Seal pupping on Skomer is drawing to a close for 2018. It has been a good season for the seals with no disasterous storm events such as Ophelia which hit last October and well over 200 pups born. At least one of the storms this year corresponded with neap tides which meant the pups had somewhere to retreat to away from the crashing waves. So it seems that survival to weaning (around 3 weeks of age) will be good this year. Of course, knowing this is only possible due to the long-term monitoring that we do on Skomer. This monitoring is of vital importance if we are to understand the population dynamics of the seals and safeguard them for future generations to coexist with and enjoy.
|A Grey Seal pup, less than 5 seconds old!|
Each year in July or August the first pregnant cows will return to pup on one of Skomer's beaches or in one of its secluded caves. From that point onwards the seal field workers (Bee Bueche and Ed Stubbings for the last 6 years and Dave Boyle before that) will check the beaches daily and the caves around once a week. This means that we know the date of birth of each new pup to within about 24 hours, sometimes actually catching the birth itself. Grey Seal pups are born with a white coat which is shed after around three weeks and by following each pup through to the completion of moult we are able to give an overall survival rate to this stage. We can also say how many pups were born each season and, by counting the adults (including all the major haul outs), how many seals are present. These are the equivelant of the productivity and population studies that we do with the seabirds during the summer. The final piece of the puzzle is adult survival and return rates which we do by taking thousands of pictures of the seals, mostly pupping cows, and comparing them with a huge catalogue of known animals.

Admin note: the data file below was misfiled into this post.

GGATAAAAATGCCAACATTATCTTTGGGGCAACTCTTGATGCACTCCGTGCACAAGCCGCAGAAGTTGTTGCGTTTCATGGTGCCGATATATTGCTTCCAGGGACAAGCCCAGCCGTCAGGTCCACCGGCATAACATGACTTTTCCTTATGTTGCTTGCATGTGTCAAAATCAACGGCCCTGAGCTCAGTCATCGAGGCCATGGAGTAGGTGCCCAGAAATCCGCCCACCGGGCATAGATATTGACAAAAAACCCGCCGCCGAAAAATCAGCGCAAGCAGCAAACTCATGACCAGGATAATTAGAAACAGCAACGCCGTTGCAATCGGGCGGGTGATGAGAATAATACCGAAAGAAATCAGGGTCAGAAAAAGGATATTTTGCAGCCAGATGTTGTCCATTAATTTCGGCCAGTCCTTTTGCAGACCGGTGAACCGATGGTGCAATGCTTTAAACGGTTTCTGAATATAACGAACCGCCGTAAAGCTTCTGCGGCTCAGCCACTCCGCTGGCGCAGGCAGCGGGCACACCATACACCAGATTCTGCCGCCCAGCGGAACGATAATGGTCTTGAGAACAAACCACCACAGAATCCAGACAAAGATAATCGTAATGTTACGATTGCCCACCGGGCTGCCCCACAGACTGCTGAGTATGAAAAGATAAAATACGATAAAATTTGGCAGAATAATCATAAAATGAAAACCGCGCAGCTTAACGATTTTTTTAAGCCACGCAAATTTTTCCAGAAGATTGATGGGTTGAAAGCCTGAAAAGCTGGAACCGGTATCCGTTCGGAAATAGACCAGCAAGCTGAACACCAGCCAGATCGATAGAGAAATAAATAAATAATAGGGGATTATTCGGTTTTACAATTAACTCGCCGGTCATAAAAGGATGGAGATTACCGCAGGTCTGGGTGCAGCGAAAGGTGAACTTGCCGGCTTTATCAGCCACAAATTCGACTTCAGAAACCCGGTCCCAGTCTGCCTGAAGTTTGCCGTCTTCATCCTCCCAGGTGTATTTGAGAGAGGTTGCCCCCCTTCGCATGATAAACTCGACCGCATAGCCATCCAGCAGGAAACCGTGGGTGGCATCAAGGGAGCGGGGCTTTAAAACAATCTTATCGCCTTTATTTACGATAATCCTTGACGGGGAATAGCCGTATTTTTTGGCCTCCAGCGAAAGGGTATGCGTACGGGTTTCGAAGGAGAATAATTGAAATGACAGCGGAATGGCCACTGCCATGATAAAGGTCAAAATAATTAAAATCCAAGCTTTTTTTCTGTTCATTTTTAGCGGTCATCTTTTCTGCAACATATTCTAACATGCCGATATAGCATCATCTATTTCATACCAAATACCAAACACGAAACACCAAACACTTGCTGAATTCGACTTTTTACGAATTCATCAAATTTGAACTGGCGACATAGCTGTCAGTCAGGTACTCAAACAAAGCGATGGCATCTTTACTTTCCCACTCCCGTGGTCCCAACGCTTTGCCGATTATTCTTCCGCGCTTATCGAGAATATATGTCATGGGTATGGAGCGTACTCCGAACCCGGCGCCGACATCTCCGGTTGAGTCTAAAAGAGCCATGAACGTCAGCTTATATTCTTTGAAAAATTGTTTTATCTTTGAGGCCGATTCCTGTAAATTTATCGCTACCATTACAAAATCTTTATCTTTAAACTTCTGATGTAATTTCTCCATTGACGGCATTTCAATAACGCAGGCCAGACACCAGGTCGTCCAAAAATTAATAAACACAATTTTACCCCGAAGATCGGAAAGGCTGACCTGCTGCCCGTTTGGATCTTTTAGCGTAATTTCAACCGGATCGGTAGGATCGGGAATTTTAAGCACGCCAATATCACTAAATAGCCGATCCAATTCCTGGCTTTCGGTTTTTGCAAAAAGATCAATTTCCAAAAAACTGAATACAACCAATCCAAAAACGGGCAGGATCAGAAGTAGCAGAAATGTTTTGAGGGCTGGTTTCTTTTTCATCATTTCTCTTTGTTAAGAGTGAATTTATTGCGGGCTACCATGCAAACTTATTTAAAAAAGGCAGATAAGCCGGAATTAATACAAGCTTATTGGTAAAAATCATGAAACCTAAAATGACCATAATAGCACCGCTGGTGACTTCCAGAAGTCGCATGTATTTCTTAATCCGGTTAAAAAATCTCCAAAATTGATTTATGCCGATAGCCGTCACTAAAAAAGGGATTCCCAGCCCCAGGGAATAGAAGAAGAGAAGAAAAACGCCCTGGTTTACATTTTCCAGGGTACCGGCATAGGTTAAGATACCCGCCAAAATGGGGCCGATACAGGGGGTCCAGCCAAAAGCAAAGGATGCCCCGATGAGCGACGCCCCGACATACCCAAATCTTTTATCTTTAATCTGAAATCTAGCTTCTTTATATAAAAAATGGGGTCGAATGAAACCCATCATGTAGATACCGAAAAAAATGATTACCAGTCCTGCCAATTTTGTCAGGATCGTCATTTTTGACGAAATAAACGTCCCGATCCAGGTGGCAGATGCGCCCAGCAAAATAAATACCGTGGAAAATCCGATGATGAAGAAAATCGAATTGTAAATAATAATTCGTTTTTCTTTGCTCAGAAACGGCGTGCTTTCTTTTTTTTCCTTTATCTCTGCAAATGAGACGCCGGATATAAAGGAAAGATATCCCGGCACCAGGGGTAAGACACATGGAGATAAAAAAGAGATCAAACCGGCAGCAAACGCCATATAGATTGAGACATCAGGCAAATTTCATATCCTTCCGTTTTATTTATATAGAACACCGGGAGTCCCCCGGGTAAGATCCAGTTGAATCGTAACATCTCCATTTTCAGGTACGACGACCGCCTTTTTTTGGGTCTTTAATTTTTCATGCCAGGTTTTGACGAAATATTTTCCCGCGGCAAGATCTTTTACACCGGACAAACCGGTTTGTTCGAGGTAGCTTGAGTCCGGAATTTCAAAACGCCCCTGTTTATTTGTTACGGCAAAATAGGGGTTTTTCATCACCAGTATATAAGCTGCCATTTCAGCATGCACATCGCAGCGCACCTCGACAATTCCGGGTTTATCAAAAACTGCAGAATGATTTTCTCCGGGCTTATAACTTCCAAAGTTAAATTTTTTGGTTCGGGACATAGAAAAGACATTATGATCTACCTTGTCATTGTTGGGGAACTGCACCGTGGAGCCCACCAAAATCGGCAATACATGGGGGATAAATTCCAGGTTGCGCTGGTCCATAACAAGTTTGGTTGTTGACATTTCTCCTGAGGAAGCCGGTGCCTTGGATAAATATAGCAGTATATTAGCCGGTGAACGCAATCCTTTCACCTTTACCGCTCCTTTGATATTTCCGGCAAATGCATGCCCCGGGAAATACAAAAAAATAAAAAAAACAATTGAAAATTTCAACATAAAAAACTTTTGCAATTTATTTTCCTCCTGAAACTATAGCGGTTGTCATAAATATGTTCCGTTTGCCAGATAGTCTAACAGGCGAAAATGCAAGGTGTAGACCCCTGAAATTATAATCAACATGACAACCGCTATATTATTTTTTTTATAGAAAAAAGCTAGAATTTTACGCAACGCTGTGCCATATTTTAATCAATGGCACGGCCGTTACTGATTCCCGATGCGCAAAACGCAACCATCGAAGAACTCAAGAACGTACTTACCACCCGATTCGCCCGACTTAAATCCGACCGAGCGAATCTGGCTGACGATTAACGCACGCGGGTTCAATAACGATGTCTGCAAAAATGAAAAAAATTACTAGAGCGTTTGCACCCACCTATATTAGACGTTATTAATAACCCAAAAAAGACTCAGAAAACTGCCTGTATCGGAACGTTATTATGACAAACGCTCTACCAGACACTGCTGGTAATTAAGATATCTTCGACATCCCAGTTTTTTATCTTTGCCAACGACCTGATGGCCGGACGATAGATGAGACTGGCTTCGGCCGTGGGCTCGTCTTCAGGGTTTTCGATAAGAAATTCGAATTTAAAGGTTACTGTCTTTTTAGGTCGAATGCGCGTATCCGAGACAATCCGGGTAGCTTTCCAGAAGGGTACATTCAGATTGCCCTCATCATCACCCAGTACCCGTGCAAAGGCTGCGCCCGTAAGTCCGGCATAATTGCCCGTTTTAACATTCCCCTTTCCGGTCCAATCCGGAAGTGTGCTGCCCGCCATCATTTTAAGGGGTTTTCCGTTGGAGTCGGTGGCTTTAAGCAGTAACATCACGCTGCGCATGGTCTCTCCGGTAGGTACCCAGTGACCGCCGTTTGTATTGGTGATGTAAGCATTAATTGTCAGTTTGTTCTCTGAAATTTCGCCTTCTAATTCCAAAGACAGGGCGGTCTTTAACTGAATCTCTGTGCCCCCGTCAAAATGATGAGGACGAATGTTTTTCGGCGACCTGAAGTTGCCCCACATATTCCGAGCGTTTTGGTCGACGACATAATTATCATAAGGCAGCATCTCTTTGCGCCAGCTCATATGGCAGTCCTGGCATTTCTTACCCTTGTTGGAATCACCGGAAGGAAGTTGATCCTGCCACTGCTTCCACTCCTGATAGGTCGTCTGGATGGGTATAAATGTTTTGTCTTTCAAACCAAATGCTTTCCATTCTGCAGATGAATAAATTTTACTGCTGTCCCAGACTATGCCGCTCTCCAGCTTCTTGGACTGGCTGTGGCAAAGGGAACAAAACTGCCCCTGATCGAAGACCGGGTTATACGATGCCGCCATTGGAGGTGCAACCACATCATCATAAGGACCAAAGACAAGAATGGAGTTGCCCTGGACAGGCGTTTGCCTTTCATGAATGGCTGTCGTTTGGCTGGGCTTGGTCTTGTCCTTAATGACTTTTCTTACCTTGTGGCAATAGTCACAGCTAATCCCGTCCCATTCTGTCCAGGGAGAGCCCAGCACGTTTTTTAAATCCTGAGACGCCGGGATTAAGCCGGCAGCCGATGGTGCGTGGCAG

|A Grey Seal pup after many bouts of suckling on mums fat rich milk|
|Pup 158 (popular on social media this year!!!) having a suckle|
|Pups 158 (above) and 130 nearly moulted and moulted|
|Field work involves visiting pupping beaches to check and spray pups, collect poo samples for diet analysis and skin samples for DNA analysis|
|A just sprayed pup|
|Sometimes they try and hide to avoid being sprayed...|
|...but obviously it doesn't always work.|
|Harriet (LTV) and Sarah K (Assistant Warden) in Matthews Wick|
|Harriet coming out of Matthews Wick after a successful visit|
Then of course there are the bulls, which, in a rough and tumble kind of way, ensure next years crop of seal pups.
|Fighting bulls attract a female's attention|
|Mating usually involves lots of biting and scratching!!!|
|Females are slowly subdued but are definitely not always willing|